Scammers are abusing Twitter’s TweetDeck tool as part of a scheme that has roped in thousands of Twitter users, according to Bitdefender. The scammers, believed to be from Turkey, are profiting from users’ desire to increase their Twitter following. In the past month, the scammers have registered dozens of sites dedicated to the scheme and promoted them through Twitter Trends. On the site, the scammers ask the victims for a Twitter username and lure them with an offer to purchase new followers or get them for free. Those who click on the free option get 20 followers immediately. Those who pay the premium are promised 100 to 5,000 new followers a day for five days. To get the new followers, users must authorize the TweetDeck. In the process, the scammers make off with the users’ authentication tokens and receive TweetDeck’s permissions without the users’ knowledge.



+ World Cup websites struck down by DDoS attacks  (is YOUR company protected against DDOS???  At least minimally???)

Various websites associated to the World Cup have been struck by a distributed denial of service (DDoS) attack ahead of the tournament’s opening match on Thursday.  The official government World Cup website has been down for more than a day, as well as the websites of some host states. Hacking collective Anonymous has claimed responsibility for the attacks.   The hacker group has published a list of over 60 websites that have successfully taken down and are still offline at the time of writing, including as the Brazil website of recording giant Universal Music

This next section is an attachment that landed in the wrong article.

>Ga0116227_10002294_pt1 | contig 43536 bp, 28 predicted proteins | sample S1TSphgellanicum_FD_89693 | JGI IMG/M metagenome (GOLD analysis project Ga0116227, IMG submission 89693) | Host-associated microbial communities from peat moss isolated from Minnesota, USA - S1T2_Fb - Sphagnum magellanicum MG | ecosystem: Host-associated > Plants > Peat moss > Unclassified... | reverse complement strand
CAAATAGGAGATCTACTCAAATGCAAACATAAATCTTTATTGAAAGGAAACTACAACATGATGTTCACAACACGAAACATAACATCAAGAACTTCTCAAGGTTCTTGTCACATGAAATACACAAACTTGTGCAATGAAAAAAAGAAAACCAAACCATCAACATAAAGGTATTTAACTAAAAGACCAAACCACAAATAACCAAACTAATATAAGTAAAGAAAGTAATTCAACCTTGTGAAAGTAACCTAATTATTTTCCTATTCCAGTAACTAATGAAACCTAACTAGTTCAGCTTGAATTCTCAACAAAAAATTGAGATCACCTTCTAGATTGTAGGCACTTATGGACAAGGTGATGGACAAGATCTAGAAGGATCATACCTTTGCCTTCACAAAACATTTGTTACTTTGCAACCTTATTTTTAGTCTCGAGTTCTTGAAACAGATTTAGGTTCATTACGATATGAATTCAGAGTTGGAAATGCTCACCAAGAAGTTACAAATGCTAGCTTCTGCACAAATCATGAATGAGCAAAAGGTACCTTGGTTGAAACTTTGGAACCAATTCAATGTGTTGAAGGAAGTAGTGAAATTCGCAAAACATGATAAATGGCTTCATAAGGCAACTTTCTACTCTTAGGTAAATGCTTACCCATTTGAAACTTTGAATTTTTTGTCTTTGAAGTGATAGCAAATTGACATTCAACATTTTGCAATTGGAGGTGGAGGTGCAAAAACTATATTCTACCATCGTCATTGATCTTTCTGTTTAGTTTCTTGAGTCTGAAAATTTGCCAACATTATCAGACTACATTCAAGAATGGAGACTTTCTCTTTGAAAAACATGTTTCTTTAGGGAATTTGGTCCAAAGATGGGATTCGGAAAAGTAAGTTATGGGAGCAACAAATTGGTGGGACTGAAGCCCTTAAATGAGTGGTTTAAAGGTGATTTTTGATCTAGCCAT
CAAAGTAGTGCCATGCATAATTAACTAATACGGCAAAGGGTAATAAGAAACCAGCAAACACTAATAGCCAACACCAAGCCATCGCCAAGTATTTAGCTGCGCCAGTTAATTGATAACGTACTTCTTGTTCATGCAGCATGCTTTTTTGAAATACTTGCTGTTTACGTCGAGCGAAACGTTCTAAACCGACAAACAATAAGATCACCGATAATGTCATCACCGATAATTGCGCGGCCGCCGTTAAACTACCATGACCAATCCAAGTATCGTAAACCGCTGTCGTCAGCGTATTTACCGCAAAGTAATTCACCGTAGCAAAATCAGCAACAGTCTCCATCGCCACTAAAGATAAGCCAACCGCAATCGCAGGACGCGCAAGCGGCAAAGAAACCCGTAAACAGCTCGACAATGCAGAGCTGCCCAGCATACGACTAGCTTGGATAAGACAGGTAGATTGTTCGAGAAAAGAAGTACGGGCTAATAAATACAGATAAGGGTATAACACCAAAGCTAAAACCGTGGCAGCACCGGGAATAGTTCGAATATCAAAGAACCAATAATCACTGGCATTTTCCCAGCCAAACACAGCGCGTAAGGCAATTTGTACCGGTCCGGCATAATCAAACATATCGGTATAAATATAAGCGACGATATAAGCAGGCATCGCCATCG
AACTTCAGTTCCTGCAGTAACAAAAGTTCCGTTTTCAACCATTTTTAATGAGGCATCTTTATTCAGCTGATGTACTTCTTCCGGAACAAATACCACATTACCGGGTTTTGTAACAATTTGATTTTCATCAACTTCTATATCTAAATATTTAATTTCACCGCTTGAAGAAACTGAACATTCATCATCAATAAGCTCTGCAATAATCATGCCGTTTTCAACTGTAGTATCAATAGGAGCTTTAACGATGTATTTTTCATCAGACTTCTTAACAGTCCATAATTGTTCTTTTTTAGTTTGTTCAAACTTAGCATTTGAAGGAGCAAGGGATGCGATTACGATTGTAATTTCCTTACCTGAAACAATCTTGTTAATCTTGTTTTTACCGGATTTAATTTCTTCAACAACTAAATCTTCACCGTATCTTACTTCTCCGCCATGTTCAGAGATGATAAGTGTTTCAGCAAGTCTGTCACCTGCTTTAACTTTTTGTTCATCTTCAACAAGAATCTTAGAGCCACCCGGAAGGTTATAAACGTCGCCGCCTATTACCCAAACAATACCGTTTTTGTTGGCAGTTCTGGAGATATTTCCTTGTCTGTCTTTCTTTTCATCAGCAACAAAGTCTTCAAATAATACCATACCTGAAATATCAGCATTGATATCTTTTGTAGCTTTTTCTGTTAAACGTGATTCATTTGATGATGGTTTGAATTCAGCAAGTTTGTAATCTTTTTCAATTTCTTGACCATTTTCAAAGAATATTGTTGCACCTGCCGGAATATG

+ Chinese military responsible for some cyber attacks on U.S. federal systems, DoD says

The Defense Department said some cyber attacks to federal and other global computer systems can be “attributable directly to the Chinese government and military,” in its annual report to Congress. The wide-ranging report, which covers China’s military and security developments for 2013, said the cyber intrusions focused on “exfiltrating” – essentially stealing – information from U.S. diplomatic, economic and defense sectors. “The information targeted could potentially be used to benefit China’s defense industry, high-technology industries, policymakers’ interest in U.S. leadership thinking on key China issues, and military planners’ understanding of U.S. defense networks, logistics, and related military capabilities that could be exploited during a crisis,” according to the DoD report.